In the Haunted Glen: Finding the Middle Grade in “Goblin Market,” a guest post by Diane Zahler
I don’t remember exactly when I first read Christina Rossetti’s poem “Goblin Market.” It might have been in college; it might have been when my husband, a literature professor, taught it in a class and shared it with me. But as someone who has long been fascinated by fairy tales, I was immediately enthralled by the story of two sisters, one who is enchanted – cursed – when she eats fruit offered to her by a goblin, and the other who must find a way to save her older sibling.
At some point in the years that followed, I realized that I wanted to rework “Goblin Market” as a children’s novel. It had everything a scary, creepy, and ultimately redemptive story needed: evil versus good; nasty goblins; a heroine who must fight her own terror and find a way to break a curse. But when I delved deeper into the poem, I realized how rich it was in other ways – and how difficult it might be to reimagine it as a tale for young readers.
“Goblin Market” has inspired an astonishing number of diverse interpretations. Some critics see it as a religious allegory. For them, the goblin fruit represents the apple that Eve eats in the Garden of Eden and the younger sister, Lizzie, is a Christ figure sacrificing herself to bring salvation through the eucharistic offering of her body. Or they view it as a recasting of the parable of the Prodigal Son, with Lizzie bringing the prodigal Laura back to life and home. It’s been called a proto-feminist critique of violence against women, as when the goblins attack Lizzie: “the goblins cuff’d and caught her,/Coax’d and fought her,/Bullied and besought her,/Scratch’d her, pinch’d her black as ink,/Kick’d and knock’d her,Maul’d and mock’d her…” Such critics have also read it as a protest against the predatory nature of the patriarchy, represented by the goblin men.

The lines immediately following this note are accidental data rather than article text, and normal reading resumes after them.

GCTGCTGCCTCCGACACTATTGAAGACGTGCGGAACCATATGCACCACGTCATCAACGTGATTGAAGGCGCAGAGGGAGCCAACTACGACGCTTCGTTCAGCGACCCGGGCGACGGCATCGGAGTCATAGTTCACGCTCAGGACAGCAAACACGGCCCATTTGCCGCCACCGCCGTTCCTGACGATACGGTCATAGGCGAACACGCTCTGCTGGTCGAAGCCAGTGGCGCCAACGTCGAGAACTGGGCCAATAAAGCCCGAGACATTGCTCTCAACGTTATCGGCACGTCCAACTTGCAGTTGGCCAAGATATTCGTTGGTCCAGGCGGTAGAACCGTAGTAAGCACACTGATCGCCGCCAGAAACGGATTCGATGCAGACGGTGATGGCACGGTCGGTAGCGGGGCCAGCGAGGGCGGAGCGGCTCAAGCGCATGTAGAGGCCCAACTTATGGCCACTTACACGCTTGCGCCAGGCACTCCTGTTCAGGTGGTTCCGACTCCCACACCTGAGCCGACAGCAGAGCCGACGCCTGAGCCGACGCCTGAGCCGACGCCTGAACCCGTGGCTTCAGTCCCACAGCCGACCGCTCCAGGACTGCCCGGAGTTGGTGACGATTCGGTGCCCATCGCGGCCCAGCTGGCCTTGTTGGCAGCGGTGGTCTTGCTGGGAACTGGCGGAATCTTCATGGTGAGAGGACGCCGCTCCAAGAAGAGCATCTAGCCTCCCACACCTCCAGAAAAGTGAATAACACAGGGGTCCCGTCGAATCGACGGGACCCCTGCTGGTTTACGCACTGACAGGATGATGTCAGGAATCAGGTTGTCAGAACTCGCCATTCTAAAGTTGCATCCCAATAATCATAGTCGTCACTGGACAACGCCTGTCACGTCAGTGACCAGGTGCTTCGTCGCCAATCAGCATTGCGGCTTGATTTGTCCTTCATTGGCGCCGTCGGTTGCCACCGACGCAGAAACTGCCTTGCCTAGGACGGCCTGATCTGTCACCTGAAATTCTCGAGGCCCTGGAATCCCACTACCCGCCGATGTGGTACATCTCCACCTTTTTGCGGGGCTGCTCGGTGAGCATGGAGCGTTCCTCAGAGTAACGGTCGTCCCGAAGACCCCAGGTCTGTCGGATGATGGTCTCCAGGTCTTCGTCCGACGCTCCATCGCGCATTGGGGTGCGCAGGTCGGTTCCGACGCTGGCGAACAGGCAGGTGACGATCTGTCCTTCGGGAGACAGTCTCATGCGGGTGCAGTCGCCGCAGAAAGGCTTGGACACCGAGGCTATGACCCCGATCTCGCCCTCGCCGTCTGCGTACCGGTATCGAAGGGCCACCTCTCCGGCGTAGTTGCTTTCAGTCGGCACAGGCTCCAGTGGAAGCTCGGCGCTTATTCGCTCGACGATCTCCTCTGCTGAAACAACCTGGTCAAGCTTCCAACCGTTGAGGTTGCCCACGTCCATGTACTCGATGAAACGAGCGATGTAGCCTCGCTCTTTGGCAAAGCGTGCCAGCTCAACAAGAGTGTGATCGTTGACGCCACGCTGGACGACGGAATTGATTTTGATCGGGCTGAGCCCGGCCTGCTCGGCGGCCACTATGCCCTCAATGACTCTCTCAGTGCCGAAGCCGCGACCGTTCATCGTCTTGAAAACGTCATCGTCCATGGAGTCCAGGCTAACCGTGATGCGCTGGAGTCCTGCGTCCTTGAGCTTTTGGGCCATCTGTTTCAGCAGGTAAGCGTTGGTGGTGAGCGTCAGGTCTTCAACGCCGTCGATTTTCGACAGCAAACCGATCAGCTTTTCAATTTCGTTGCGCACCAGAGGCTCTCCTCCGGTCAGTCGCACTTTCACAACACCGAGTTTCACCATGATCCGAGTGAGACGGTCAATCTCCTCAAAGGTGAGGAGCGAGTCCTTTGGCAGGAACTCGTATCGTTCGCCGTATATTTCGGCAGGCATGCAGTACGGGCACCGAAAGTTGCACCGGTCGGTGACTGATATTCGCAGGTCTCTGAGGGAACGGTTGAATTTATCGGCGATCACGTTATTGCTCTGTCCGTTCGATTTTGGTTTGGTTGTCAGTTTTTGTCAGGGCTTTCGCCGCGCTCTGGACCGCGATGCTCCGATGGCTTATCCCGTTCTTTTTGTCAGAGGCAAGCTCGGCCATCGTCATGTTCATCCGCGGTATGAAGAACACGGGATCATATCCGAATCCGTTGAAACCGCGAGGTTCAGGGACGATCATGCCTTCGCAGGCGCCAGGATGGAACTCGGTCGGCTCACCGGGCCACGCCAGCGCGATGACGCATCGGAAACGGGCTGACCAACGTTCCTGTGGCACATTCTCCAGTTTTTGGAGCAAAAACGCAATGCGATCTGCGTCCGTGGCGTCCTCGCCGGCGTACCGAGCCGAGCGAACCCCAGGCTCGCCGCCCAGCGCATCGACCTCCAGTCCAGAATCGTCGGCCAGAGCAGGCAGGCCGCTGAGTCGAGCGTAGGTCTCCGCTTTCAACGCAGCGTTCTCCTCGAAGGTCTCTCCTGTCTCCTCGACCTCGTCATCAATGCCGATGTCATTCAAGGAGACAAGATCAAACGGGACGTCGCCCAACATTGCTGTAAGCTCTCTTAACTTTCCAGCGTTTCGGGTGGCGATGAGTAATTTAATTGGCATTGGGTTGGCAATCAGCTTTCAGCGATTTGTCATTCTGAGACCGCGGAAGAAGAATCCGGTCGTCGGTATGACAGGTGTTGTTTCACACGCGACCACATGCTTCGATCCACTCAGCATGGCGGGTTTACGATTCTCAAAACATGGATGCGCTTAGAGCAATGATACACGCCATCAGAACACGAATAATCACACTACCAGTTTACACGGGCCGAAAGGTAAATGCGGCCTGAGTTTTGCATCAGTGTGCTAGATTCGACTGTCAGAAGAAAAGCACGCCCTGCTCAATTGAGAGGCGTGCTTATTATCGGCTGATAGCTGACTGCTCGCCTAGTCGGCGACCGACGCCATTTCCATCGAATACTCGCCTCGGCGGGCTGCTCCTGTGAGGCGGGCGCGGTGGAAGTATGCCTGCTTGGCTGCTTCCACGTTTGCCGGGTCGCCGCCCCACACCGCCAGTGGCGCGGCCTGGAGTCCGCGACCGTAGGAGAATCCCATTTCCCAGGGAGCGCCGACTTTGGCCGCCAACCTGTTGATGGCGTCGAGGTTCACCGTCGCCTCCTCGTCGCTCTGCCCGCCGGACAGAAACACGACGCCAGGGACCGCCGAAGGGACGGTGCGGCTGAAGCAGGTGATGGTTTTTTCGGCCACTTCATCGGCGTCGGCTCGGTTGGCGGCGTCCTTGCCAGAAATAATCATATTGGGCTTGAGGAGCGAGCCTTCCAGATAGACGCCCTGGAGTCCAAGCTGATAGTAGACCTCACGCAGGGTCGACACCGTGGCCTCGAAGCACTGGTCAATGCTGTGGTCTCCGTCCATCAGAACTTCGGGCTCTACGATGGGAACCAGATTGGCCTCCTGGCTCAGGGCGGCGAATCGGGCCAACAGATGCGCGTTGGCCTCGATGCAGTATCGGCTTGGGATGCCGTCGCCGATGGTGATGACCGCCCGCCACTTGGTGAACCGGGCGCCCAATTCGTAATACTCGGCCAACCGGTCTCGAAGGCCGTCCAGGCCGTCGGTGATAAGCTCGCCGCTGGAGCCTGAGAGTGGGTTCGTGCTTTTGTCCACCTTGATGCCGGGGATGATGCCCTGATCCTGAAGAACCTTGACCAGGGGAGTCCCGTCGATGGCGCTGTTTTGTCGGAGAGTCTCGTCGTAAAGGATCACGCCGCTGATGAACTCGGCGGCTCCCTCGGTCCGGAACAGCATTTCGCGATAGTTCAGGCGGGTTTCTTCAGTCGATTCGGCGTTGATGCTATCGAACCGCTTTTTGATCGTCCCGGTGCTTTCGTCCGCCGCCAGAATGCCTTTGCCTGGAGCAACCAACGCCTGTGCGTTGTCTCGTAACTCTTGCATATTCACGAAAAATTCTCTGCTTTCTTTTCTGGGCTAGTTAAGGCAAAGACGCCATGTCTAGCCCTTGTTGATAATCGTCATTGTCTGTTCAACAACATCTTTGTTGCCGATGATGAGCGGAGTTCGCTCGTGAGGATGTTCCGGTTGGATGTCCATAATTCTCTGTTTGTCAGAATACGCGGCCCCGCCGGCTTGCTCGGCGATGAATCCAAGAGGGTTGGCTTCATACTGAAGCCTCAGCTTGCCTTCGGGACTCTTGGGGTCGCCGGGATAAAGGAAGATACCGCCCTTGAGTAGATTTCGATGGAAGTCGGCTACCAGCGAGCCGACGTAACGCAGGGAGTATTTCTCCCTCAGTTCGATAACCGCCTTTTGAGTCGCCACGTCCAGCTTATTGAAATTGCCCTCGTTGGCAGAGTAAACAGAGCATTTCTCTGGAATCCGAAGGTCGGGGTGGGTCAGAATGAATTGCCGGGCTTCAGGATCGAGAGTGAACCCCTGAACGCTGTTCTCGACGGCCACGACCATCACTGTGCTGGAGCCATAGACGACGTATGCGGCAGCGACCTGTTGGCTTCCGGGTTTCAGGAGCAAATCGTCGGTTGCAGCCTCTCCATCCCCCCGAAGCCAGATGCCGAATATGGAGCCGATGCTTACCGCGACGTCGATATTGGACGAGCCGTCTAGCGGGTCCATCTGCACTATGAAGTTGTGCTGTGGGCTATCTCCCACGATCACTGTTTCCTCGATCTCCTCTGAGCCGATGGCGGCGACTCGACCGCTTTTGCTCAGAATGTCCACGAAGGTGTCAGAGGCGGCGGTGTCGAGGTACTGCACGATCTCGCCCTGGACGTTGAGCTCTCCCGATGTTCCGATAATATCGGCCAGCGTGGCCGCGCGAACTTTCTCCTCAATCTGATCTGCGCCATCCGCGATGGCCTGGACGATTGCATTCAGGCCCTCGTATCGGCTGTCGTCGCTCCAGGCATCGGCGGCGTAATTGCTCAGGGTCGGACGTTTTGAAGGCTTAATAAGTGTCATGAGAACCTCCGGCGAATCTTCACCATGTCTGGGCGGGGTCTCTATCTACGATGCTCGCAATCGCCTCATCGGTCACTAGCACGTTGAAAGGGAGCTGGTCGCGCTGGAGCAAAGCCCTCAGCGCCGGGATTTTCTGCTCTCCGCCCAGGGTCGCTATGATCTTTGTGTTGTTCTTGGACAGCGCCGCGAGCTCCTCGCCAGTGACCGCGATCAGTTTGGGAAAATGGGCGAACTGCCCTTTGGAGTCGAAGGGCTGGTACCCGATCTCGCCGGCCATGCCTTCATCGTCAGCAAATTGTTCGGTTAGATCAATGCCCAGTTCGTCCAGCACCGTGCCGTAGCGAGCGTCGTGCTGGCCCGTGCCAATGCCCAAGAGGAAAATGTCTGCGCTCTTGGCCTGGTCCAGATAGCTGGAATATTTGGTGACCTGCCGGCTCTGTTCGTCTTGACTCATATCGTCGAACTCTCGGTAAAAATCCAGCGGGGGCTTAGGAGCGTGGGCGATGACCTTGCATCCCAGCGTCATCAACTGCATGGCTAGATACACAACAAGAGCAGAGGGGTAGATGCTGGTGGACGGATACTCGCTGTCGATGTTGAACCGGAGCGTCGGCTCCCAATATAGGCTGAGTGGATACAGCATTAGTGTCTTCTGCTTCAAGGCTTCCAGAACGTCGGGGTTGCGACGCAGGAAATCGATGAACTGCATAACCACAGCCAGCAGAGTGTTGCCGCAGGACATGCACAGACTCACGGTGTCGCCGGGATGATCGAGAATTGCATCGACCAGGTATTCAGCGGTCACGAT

By contrast, some readers have interpreted the poem through a Marxist lens, with the goblins as arch-capitalists who attempt to seduce their customers through advertising and market manipulation (“Sweet to tongue and sound to eye;/Come buy, come buy.”) Still other critics see it as autobiographical, a satirical assault by Rossetti on the tightly-knit all-male Pre-Raphaelite circle of writers and artists that included her brother, the painter and poet Dante Gabriel Rossetti. It has been read both as a story of the loss of sexual innocence and as a tale of redemption from sexual corruption. (Playboy magazine thought it was so erotic that they published it in 1973, along with some rather pornographic illustrations.) It’s been viewed as a study of mental illness, with Laura’s desperate need for goblin fruit a manifestation of addiction, and her inability to eat and withering away suggesting anorexia. And there is the psychoanalytic school, which interprets the poem as a Freudian fantasia of repressed desire and sexual liberation through incestuous lesbian fulfillment, as when Lizzie runs home to her sister after meeting the goblins: “Did you miss me?/Come and kiss me./Never mind my bruises,/Hug me, kiss me, suck my juices/Squeez’d from goblin fruits for you,/Goblin pulp and goblin dew./Eat me, drink me, love me…”
“Goblin Market” was often presented as a children’s poem after its initial publication in 1862, though the poet herself objected to this, having earlier noted that “children are not among my suggestive subjects.” Yet even in 2017 there was a picture book version published. Generally, however, readers understand that many of the poem’s themes, symbols, and images are deeply complex and sophisticated – better, perhaps, for adult readers than for children.